October 17th, 2015

Snarky Candiru2

When all else fails, blame April.

As I said yesterday, there seems to be a set pattern in how Elly deals with situations when it's obvious that she's in the wrong. Simply put, she blames the victim of her stupidity, irrationality, inflexibility and obliviousness for the end result of her terrible, arbitrary and ridiculously destructive decisions. This is why Mike was bad because he wanted to give on his future because he didn't know that when Elly did everything in her power to make him hate playing the trumpet, she thought that she was lovingly giving him the impetus to succeed despite hating her mother for doing that to her because that was magically different. It's why Liz was bad for not supporting her mother and wanting to run around with her friends because Mommy thought that having a teenager meant having a free babysitter. That being said, the victim that gets blamed the most is April. The generalized template seems to be as follows:

  1. April is placed in jeopardy owing to Elly's negligence, stupidity and refusal to understand the world around her.
  2. Elly can't admit that she's the person to blame for the problem because that would mean that she's not loving, fair, firm, kind, wise, aware or anything else that a mother is supposed to be.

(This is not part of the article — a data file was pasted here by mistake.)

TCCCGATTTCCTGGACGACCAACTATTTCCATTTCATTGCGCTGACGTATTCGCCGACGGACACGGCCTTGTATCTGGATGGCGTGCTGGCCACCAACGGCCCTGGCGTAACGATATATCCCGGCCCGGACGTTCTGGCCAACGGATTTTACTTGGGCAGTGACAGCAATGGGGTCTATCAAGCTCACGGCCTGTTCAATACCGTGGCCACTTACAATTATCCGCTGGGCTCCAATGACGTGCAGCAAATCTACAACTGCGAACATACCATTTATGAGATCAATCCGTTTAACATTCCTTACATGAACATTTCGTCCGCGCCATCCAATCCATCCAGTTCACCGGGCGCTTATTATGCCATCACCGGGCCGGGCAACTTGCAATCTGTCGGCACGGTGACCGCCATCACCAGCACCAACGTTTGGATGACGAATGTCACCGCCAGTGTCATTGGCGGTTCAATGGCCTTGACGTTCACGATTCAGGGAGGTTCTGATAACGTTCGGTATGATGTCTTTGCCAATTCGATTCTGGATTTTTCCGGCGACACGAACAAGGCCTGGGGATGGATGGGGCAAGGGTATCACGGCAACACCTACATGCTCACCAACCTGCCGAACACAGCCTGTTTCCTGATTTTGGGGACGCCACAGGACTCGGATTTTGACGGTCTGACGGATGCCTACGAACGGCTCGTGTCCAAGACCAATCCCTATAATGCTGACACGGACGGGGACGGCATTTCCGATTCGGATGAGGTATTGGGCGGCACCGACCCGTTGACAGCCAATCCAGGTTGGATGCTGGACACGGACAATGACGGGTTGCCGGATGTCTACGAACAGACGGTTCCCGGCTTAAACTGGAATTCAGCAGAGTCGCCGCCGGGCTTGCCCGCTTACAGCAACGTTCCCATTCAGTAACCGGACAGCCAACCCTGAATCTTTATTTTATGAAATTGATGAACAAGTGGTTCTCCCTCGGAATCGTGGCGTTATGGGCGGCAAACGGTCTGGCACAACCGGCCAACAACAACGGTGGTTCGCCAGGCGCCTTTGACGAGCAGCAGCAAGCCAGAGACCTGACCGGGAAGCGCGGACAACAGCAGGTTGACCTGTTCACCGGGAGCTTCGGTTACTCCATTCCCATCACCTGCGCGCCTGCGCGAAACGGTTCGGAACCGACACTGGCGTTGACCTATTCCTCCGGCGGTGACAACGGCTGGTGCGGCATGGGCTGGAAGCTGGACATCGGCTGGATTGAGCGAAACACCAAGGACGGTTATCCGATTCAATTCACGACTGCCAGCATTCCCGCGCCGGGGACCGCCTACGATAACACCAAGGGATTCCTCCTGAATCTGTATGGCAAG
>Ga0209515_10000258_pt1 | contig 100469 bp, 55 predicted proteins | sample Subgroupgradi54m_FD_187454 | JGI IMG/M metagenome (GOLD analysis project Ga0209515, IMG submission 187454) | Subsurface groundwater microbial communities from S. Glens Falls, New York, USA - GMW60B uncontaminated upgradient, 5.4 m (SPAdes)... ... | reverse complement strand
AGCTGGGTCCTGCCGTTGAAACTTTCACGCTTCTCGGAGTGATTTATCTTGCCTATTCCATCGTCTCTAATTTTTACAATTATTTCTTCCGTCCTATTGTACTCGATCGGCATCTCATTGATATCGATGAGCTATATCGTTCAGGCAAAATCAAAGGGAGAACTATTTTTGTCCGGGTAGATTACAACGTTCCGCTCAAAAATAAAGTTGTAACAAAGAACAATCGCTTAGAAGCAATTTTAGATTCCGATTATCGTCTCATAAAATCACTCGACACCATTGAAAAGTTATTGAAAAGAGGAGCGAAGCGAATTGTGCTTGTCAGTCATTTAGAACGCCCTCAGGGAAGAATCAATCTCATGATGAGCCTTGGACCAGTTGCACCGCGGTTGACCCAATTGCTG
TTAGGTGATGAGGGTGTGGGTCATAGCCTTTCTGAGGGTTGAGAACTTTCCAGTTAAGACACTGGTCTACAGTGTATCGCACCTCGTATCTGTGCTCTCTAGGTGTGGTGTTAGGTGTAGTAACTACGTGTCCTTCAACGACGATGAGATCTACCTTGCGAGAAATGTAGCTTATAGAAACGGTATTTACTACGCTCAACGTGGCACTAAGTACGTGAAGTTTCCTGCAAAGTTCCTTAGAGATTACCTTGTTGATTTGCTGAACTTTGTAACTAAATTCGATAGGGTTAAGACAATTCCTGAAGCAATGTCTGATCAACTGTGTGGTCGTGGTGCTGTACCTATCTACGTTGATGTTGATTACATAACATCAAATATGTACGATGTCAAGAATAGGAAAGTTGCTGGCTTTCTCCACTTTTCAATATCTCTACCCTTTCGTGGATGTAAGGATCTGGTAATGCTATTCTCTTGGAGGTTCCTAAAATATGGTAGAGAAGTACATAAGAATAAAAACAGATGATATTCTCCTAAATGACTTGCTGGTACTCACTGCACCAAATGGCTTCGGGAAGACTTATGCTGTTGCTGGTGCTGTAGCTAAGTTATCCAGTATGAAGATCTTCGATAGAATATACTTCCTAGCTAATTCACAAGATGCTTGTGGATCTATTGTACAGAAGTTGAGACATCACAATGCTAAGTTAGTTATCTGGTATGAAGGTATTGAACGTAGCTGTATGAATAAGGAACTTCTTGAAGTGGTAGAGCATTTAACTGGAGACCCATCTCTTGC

3. This means that April somehow asked for the trouble she's in and Elly is not responsible for the mess and has no duty to humiliate herself by apologizing to a lesser life-form.

There are any number of situations like this that can be plugged into the template. Off the top of my head, I remember the following plot threads:

  • "Elly knows how April was able to open the gate and has an affirmative duty to take useful corrective steps but doesn't because the steps she does take presuppose that April is a tiny adult instead of a three year old. When the predictable disaster occurs, Elly blames fate and the failure of her child to follow orders."
  • "Jeremy Jones wanted to pulverize April because his daddy ran off to play the harmonica and he thought that April was taunting him because he's stupid and angry and thinks that people only enjoy nice things to be deliberately cruel to him like the vandal he is. Elly's response is to try to force April to forgive him."
  • "April doesn't want to waste her teenaged years dressing all dowdy because Mommy is a vindictive, slut-shaming monstrosity of a woman who wants to punish the popular girls of 1965 because no one wanted to date a scowling, defensive, haughty, pig-ignorant dullard who lived to misinterpret things. Elly's response is to throw her hands up in the air and talk about how moody April is for no reason."
  • "Mom takes Kortney's side when it's obvious to everyone else that she has to be let go because Flapandhonk loves flattery and hates being told she's wrong. Elly's response is to more or less imply that April was asking for it because she dresses loose."
  • "During the Housening, Elly was too transfixed by the inconvenience to herself and the dreadful possibility of being uprooted to do anything about the shabby way John is treating April."